Dreaming of "Perfection"
Skip to main content
eScholarship
Open Access Publications from the University of California

UC San Diego

UC San Diego Electronic Theses and Dissertations bannerUC San Diego

Dreaming of "Perfection"

  • Author(s): Gutierrez, Andrew
  • Advisor(s): Porter, Lisa
  • et al.
Abstract

During the production of A Midsummer Night’s Dream, I expanded beyond my comfortzone of traditional production and engaged in a pre-recorded project to be debuted online during a global pandemic. While orchestrating this production, a compelling dynamic in the play resonated with me: the relationship between Peter Quince, a new up-and-coming producer, and Bottom, an experienced and seasoned producer and actor. In the play, there are collaborative challenges between these two characters and, after an enormous fiasco, they come together to make a captivating piece of theatre. This relationship reminded me of several rather complex collaborators that I have worked with during my academic career. I connected with the struggle of evaluating relationships, establishing expectations, and regulating heightened emotions. During this production, I learned the essential and lifelong takeaway: adaptation is necessary to grow and perfection is a myth. Adaptation takes many shapes, and for me, it means the shifting of expectations, asking for help, and assessing what is and what isn’t working. After an ardous few days of navigating uncharted waters at the beginning of filming, I discovered that I was holding myself and my collaborators to an unrealistic standard. I believed that we would get through the process with few, if any mistakes due to how much we had prepared. I realized this idea of reaching perfection was unattainable. The realization that I could loosen my grip on my expectations allowed me to ask mentors, friends, and collaborators for help and to rapidly diagnose the situation. Throughout my academic career, I have been taught in predominantly white spaces. I have been considered the “exceptional” BIPOC student, which has caused me to frame my worth around perfection and productivity. In my experience and research, I have found that perfectionism and exceptionalism are ideals perpetrated by White Supremacy and are related to other -isms such as racism and ableism. These ideals held by white-centric education systems (and often imposed on BIPOC students) leave little space for healthy fault or failure. As a result, I was conditioned to believe that failure was not an option. During my time at UCSD, I have found that there truly is no perfect outcome, no perfect collaboration, and no perfect product. What I have found is that there is constant room for growth, learning, and exploration. This production pushed me to thrive in the unknown and rely on the instinctual traits I have been building throughout my life, allowing me the space to fail forward. I have learned that what I do in the imperfect moments, the moments that require adaptation, are the breakthrough insights that lead to growth.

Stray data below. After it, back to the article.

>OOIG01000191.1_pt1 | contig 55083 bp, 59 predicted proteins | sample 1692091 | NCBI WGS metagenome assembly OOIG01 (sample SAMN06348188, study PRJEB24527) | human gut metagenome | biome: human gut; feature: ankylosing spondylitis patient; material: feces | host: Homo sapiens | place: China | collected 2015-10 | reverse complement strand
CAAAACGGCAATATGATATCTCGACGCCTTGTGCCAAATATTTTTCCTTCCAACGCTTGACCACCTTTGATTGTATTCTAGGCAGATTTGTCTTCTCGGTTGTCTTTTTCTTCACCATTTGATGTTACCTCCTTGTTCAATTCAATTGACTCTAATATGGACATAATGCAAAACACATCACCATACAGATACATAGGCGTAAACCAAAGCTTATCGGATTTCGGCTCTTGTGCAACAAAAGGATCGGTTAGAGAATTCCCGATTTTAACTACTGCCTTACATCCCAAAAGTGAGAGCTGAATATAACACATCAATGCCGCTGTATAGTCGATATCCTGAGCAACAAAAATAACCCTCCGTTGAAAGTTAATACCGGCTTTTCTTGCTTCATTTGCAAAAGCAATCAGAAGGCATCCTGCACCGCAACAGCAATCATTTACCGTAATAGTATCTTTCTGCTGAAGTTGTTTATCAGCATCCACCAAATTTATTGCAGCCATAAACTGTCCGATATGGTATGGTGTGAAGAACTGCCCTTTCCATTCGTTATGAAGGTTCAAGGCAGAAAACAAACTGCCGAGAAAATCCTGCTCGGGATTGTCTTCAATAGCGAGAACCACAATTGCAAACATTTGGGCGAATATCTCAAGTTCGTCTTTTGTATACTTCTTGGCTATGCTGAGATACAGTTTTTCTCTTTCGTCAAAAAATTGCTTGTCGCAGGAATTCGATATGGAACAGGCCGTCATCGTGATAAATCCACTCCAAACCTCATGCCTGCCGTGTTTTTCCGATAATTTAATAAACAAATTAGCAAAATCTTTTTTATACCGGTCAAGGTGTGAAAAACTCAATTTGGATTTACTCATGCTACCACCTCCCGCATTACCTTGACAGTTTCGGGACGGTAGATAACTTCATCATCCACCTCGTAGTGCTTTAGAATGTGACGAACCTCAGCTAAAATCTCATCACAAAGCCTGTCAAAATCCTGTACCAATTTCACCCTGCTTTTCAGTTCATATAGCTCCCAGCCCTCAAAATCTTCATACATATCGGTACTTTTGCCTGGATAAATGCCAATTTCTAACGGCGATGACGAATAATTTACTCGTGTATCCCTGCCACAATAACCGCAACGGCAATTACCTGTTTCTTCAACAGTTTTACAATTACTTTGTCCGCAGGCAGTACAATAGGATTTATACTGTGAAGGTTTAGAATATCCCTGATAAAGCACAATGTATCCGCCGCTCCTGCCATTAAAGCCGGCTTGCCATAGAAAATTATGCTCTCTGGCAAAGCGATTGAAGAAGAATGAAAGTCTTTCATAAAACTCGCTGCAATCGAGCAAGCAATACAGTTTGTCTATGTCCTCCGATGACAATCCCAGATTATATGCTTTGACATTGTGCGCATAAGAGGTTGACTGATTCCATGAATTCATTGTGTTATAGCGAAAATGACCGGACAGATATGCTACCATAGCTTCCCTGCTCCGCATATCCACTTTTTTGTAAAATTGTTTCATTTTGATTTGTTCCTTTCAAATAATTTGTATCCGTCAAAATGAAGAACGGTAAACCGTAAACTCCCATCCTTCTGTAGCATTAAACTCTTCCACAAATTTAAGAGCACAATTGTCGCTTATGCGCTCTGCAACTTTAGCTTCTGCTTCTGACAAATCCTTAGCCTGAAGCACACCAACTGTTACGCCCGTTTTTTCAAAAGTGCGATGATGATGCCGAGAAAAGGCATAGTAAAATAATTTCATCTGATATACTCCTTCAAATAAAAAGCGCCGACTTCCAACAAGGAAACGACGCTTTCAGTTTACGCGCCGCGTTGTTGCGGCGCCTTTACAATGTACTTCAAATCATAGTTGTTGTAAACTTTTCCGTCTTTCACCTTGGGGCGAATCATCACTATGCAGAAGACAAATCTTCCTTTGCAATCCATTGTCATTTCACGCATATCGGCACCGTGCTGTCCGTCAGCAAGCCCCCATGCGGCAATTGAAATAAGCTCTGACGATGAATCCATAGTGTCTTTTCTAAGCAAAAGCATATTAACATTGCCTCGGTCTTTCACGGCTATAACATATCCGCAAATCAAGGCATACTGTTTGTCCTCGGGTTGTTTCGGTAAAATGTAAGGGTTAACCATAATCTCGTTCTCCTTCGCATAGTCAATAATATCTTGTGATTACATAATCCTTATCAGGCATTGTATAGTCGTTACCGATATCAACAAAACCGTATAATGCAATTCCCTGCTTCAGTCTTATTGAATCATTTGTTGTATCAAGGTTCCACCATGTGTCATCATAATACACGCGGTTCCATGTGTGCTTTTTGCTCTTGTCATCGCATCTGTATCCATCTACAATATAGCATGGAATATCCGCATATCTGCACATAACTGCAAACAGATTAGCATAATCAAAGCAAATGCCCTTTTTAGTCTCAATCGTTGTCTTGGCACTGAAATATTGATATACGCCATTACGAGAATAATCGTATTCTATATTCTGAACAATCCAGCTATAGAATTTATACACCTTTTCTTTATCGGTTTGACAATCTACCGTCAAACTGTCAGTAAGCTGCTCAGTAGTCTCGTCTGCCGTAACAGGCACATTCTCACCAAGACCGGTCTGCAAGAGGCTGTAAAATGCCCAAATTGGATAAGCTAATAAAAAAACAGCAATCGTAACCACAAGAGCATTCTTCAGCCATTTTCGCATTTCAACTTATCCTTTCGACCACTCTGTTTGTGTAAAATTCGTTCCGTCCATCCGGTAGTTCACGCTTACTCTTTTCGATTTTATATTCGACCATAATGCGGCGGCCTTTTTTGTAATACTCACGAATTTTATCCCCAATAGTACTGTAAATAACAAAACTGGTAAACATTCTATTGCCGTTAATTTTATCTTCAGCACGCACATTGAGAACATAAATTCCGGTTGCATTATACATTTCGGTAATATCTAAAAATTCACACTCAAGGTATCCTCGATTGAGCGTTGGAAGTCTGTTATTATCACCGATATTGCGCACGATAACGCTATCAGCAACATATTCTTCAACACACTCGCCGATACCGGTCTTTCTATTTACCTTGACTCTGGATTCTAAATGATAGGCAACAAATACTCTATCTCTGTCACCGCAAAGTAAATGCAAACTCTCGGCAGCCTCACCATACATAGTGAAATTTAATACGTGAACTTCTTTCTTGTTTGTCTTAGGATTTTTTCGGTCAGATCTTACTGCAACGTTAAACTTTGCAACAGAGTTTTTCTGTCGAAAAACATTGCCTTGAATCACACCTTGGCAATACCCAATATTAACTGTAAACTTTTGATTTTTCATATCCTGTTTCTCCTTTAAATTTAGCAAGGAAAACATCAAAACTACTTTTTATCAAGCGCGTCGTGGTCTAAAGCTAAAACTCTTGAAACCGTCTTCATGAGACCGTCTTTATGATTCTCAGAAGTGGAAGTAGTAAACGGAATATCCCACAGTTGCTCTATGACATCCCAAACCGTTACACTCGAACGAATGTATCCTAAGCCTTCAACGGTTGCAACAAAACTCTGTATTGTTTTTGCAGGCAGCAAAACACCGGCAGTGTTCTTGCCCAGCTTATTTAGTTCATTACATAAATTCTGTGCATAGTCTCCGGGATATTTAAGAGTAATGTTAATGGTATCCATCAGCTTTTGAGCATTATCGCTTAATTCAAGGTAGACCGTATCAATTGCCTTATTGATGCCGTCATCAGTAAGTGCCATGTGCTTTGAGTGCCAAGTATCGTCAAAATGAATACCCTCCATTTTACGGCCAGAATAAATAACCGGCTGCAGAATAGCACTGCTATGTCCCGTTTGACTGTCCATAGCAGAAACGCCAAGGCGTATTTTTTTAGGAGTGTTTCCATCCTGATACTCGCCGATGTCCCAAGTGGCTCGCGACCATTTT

Main Content
Current View